When talking about modern application development, where enterprise applications exist both on-premises and in the cloud, companies want to integrate beyond their firewall typically with SaaS based applications or APIs exposed by third parties.
Next to integrating with different services or applications, many companies also want to expose data in a simple, fast and secure way through API first development. Performance and a great experience is the key to success with your APIs. This is where Azure Search comes in…
For a datasharing platform that we are currently building, we have a large amount of files stored on Blob Storage. These files are being ingested into the platform through different endpoints and protocols (HTTPS, FTP, AS2,…). When files are ingested in the platform, different types of metadata are added to the file before storing it to Blob Storage. These metadata values are extracted from the file content and provided as metadata. These metadata values will be made available for querying through APIs.
Our first implementation of the API was directly querying the Blob Storage to search for specific files that match our metadata filters that are provided in the API calls. We started noticing the limits of our implementation because the large amounts of Blobs inside our storage container. This is related to the limited query capabilities of Blob Storage, we needed to list the blobs and then do the filtering inside the implementation based on the metadata.
To optimize our searches and performance we quickly introduced Azure Search into our implementation. To get things straight, Azure Search is not in charge of executing queries across all the blobs in Azure Blob Storage but more to index all the blobs in the storage account with a search layer on top of it.
Azure Search is a search-as-a-service cloud solution that gives developers APIs and tools for adding a rich search experience over your content in web, mobile, and enterprise applications. This all without managing infrastructure or the need to become search experts.
To use Azure Search there are a couple of steps you need to take, first of all you need to provision the Azure Search service, this will be the scope of your capacity, billing and authentication and is fully managed through the Azure Portal or through the Management API.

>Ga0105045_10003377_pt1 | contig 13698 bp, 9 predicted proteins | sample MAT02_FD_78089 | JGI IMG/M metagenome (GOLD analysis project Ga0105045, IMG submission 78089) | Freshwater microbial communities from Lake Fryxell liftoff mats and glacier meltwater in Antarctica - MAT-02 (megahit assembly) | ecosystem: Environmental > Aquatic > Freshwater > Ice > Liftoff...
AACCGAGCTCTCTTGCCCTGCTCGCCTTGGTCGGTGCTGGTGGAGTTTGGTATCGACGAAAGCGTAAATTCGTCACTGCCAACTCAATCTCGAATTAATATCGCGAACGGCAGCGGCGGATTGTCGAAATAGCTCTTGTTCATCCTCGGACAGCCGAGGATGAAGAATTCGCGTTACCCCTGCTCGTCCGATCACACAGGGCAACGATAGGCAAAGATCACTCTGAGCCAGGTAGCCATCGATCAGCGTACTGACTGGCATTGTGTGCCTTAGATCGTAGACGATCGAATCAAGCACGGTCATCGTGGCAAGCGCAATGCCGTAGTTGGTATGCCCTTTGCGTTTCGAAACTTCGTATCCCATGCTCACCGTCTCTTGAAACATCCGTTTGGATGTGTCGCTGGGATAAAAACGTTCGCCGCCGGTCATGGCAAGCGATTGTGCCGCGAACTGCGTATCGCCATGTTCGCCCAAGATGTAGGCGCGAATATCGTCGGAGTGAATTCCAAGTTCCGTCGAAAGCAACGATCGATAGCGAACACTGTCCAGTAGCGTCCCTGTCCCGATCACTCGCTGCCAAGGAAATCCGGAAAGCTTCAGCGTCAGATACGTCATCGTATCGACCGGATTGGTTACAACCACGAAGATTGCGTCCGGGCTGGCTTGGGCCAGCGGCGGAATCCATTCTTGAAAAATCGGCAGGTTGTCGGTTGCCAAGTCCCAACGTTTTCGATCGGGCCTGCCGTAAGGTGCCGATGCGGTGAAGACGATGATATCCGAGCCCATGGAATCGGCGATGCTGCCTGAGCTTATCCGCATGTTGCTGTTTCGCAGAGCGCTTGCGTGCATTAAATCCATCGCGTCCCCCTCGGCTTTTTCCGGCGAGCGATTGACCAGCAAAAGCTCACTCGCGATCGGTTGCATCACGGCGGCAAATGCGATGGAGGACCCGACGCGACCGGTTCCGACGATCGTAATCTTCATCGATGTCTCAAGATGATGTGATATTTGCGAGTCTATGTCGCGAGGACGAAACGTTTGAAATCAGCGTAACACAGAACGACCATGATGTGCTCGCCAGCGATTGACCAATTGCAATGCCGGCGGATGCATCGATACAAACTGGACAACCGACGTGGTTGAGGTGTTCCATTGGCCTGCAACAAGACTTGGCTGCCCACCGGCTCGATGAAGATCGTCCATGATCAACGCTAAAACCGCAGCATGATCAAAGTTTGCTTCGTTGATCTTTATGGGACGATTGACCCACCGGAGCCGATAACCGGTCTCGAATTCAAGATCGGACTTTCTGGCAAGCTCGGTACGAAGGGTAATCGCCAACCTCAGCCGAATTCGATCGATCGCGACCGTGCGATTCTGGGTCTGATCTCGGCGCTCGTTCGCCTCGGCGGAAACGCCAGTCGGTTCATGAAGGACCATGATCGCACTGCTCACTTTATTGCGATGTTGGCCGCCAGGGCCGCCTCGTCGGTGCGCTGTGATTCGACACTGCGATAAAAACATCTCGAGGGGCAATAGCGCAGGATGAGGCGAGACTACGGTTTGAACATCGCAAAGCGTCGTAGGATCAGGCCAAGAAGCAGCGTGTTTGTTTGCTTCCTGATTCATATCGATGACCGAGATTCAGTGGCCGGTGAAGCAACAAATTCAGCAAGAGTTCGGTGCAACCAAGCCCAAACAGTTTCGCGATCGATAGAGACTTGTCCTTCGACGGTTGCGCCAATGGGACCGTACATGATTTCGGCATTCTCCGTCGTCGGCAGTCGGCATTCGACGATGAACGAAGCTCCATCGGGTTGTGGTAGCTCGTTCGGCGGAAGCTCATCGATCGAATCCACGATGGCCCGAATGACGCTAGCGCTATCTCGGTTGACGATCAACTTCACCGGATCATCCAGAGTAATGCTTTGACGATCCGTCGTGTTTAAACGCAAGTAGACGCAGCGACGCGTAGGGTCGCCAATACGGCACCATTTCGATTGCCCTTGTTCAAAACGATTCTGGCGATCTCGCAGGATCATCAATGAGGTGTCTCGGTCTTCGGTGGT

When your Azure Search service is provisioned you need to define one or more indexes that are linked with your search service. An index is a searchable collection of documents and it contains multiple fields where you can query on.
Once your index is created you can define a schedule for that index to run, once every hour, x-time an hour…
When everything is configured and up and running you can start using the Azure Search service to start querying your indexed data for results.
Fit it all together
Below you can find a simplified example of our initial implementation. You can see that we were directly querying the blob storage and needed to fetch the attributes for each single blob file and match it with the search criteria.
This is how our current high level implementation looks like. We are using the Azure Search engine to provide both Queries and Filters to find immediately what we need.
Azure Search immediately gave us the performance we needed and was fairly easy to set up and use.
We struggled a bit finding our way round some of the query limitations and options in the basic Azure Search query options, but quickly came to the conclusion that using the Lucene query syntax provides enough rich query capabilities that we needed to search for the metadata.
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Azure/IoT Domain Lead